Foreign insurers scramble for India foothold

James Crabtree
Prime Minister Narendra Modi
Getty Images

A good health or travel insurance policy protects its owner against unlikely but potentially significant future events — a description that for years seemed just as apt for India's long-delayed attempts to open up its own insurance sector to greater foreign investment

But after nearly a decade of political wrangling, Narendra Modi, the prime minister, last month passed legislation allowing foreign players to increase their stakes in local joint ventures from 26 percent to 49 percent, kicking off a scramble for exposure to India among the world's insurance groups.

About $3 billion could flow into the sector if the five largest foreign life insurers in India take up the full 49 percent increase, according to Kotak, a broker. Other estimates suggest at least as much again could come in, if other smaller foreign players with local life and general insurance partners do likewise.

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Higher foreign limits are also expected to prompt a round of new flotations, led by Britain's Standard Life, which this month is likely to finalize plans for a mooted listing of about 10 percent of its joint venture with the housing finance group HDFC.

"There are maybe four or five large players who can go for an IPO over the next two years, and we are one them," says Amitabh Chaudhry, chief executive of HDFC Standard Life, the country's second-largest private sector life insurer.

Many analysts expect market leader Prudential of Britain will also look to float its tie-up with ICICI, India's largest private sector bank by assets. State Bank of India, another large player, this week said it planned to sell off 10 percent of its insurance arm, giving its French partner, BNP Paribas, the first right of refusal — a move that could act as a step towards flotation.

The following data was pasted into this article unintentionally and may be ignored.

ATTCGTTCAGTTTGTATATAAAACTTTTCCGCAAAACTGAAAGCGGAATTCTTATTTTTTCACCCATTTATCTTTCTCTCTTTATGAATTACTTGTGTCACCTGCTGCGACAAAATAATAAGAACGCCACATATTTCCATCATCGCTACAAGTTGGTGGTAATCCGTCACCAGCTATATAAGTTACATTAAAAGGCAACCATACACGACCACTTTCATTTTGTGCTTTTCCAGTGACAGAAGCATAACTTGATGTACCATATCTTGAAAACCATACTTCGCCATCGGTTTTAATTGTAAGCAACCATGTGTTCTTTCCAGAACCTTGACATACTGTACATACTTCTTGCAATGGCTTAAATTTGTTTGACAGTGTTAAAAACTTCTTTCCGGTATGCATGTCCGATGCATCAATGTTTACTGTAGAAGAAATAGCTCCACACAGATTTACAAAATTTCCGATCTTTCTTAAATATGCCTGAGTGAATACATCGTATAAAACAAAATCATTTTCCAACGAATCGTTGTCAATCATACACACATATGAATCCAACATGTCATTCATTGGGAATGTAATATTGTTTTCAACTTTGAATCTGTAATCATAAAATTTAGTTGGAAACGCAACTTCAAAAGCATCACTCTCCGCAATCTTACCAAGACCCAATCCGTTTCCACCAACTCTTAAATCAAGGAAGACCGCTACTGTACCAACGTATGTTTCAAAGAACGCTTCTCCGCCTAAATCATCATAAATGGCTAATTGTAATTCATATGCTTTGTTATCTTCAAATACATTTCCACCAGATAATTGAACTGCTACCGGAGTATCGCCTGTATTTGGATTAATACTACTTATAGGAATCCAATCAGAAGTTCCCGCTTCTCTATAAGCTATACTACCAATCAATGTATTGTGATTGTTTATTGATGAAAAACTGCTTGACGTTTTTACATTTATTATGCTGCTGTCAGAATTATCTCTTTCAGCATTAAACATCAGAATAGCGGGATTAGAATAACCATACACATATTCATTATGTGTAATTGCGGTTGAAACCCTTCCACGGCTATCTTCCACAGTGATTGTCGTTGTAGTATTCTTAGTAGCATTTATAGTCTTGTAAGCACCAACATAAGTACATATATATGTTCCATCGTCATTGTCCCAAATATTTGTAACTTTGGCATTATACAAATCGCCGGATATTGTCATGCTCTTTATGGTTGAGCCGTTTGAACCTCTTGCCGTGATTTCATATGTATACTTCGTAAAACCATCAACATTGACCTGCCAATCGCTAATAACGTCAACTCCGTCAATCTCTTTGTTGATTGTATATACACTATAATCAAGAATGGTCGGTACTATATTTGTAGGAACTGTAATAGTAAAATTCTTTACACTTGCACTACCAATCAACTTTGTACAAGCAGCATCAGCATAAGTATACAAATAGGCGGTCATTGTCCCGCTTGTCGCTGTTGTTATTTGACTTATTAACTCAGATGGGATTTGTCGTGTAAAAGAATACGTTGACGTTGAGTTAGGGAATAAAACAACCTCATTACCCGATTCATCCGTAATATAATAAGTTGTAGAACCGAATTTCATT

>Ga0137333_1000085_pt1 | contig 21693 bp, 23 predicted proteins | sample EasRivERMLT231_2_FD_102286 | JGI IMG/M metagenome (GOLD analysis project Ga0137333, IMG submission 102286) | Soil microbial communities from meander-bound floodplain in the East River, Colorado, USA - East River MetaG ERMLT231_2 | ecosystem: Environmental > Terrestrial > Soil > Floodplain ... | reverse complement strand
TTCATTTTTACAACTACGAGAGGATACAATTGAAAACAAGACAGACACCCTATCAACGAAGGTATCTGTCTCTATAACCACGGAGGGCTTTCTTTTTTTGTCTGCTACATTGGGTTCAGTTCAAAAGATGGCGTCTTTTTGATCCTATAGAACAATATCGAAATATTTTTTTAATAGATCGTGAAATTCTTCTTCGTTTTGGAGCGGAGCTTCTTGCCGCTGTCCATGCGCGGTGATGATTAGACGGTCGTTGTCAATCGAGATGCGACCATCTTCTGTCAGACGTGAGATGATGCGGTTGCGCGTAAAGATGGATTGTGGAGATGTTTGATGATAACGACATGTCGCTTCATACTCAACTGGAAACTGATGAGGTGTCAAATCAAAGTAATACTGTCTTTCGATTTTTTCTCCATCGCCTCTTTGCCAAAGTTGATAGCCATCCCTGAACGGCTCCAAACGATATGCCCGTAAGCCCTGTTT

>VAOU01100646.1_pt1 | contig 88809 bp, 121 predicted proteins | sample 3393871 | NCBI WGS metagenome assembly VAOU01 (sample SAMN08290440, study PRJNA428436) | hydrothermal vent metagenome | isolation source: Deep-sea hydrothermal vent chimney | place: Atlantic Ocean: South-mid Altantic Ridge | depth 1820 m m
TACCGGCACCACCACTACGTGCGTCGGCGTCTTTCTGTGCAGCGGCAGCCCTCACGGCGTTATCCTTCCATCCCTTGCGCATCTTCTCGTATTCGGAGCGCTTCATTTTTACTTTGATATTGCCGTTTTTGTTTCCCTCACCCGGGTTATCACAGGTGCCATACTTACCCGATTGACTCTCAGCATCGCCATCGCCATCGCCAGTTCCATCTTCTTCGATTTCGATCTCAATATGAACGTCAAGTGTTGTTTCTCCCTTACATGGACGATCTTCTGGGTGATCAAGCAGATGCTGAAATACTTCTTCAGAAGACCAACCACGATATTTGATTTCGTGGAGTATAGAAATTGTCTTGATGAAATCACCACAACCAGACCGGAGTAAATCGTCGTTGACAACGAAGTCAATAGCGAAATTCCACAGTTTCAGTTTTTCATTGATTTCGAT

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This foreign enthusiasm may at first seem odd. India's life insurance sector has shrunk in recent years, hit by a wider economic slowdown and a regulatory crackdown following worries over mis-selling.

International players might also have been forgiven for giving up on India, given that higher ownership had been promised almost since the sector was first liberalized in 2000, allowing private entrants to compete with the state-backed Life Insurance Corporation, which controls more than half of the market.

Even so, India's economic rise combined with low insurance penetration means future growth is now likely to be rapid. The sector could expand as much as fourfold by 2025, according to the consultants McKinsey, reaching $250 billion in annual premium payments and becoming one of the world's 10 largest markets.

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"Global growth in insurance will come from Asia over the next few decades," says Renny Thomas, McKinsey's head of financial services in India. "And India and China will be most of that. So if you are a global insurance player looking for growth, India shows up quickly."

That is equally true in non-life insurance. In health, for instance, the UK's Bupa is one of a number of players planning to take up the higher 49 percent limit. Last month's rule changes also open the way for global reinsurers, with the likes of Lloyd's of London and Swiss Re now planning to enter India for the first time.

None of this means growth will be easy. Many foreign players have existing deals allowing an increase to 49 per cent, but could still face battles over the price they pay to do so.

"Some Indian insurers are in no mood to let their foreign partners scale up cheaply, so there will be fierce negotiations," says Ravi Trivedi, a consultant and former head of financial services at KPMG in India.

The recent tightening of Indian insurance regulations makes it harder to sell policies through agents, disadvantaging foreign players without an Indian retail bank tie-up.

Yet in spite of these difficulties, India's growth potential could still prove irresistible to global insurers grappling with slowing growth in their home markets, raising the prospect that more capital could flow in via foreign newcomers.

"There are still lots of insurers in established markets — the Japanese, the Dutch, the Spanish, the Koreans — who aren't here but might decide it's worth the risk," Mr Trivedi says.

"I would expect half a dozen new entrants to come in and find new partners or buy out old ones . . . though whether they can make a go of it is another issue."